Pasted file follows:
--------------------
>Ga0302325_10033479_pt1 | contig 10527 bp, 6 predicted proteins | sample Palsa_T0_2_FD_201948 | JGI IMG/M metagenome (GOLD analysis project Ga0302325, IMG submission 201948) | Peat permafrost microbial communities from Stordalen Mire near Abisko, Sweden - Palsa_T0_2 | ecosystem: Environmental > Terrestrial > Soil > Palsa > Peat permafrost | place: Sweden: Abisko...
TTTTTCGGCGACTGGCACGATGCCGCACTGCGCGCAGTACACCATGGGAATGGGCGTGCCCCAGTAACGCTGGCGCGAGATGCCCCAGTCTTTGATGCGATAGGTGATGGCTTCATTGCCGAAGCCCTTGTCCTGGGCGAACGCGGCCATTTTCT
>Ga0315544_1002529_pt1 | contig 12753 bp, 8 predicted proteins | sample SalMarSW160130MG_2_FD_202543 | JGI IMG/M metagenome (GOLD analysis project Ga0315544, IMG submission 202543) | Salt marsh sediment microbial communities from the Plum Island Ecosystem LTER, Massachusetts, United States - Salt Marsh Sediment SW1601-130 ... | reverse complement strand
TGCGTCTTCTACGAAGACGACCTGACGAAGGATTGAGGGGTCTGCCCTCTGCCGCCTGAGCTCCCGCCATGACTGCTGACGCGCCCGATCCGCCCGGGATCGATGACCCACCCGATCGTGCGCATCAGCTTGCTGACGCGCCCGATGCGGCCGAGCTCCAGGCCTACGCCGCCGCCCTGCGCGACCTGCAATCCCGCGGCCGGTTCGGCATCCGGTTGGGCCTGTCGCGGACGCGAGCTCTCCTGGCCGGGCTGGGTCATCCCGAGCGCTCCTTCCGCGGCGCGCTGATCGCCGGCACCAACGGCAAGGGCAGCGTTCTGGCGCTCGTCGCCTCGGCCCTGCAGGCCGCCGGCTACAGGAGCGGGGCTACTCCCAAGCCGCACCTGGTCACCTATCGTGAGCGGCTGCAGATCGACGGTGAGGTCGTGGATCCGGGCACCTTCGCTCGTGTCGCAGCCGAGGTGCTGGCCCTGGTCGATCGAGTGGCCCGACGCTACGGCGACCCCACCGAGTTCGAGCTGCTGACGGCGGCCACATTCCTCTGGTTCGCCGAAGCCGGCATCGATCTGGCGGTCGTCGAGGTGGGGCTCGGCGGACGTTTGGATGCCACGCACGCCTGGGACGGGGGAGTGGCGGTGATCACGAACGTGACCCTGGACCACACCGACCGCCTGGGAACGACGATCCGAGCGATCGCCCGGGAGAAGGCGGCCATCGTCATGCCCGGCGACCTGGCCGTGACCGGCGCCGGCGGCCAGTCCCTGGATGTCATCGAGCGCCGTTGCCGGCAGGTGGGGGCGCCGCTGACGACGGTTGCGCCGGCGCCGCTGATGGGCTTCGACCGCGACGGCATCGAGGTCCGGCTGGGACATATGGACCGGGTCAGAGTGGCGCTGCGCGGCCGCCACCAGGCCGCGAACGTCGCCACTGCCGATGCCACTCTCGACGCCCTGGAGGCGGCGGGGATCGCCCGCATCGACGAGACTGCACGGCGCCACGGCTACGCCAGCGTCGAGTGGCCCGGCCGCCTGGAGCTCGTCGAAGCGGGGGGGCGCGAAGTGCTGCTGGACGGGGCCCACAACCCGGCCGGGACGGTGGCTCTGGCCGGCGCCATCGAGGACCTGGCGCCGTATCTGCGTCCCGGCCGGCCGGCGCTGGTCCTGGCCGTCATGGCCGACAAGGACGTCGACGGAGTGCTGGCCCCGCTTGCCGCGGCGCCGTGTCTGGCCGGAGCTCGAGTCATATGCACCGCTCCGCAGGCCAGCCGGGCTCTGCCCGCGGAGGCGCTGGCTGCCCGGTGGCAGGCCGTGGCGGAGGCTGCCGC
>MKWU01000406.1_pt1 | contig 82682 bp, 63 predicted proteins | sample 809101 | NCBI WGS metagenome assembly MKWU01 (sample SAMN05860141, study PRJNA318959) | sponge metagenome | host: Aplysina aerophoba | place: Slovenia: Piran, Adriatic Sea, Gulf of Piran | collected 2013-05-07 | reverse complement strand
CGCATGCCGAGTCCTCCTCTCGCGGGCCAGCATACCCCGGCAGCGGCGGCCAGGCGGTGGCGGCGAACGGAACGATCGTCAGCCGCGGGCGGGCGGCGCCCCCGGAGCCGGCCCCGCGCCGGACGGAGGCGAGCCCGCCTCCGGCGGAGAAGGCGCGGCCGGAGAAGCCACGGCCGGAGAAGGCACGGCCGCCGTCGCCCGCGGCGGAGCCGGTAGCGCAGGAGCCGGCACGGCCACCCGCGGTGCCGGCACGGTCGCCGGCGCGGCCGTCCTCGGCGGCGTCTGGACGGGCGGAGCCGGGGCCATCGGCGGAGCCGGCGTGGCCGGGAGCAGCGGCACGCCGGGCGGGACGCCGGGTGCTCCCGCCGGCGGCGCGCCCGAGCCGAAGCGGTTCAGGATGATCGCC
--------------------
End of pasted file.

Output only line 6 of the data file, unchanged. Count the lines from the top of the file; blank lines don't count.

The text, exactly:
CGCATGCCGAGTCCTCCTCTCGCGGGCCAGCATACCCCGGCAGCGGCGGCCAGGCGGTGGCGGCGAACGGAACGATCGTCAGCCGCGGGCGGGCGGCGCCCCCGGAGCCGGCCCCGCGCCGGACGGAGGCGAGCCCGCCTCCGGCGGAGAAGGCGCGGCCGGAGAAGCCACGGCCGGAGAAGGCACGGCCGCCGTCGCCCGCGGCGGAGCCGGTAGCGCAGGAGCCGGCACGGCCACCCGCGGTGCCGGCACGGTCGCCGGCGCGGCCGTCCTCGGCGGCGTCTGGACGGGCGGAGCCGGGGCCATCGGCGGAGCCGGCGTGGCCGGGAGCAGCGGCACGCCGGGCGGGACGCCGGGTGCTCCCGCCGGCGGCGCGCCCGAGCCGAAGCGGTTCAGGATGATCGCC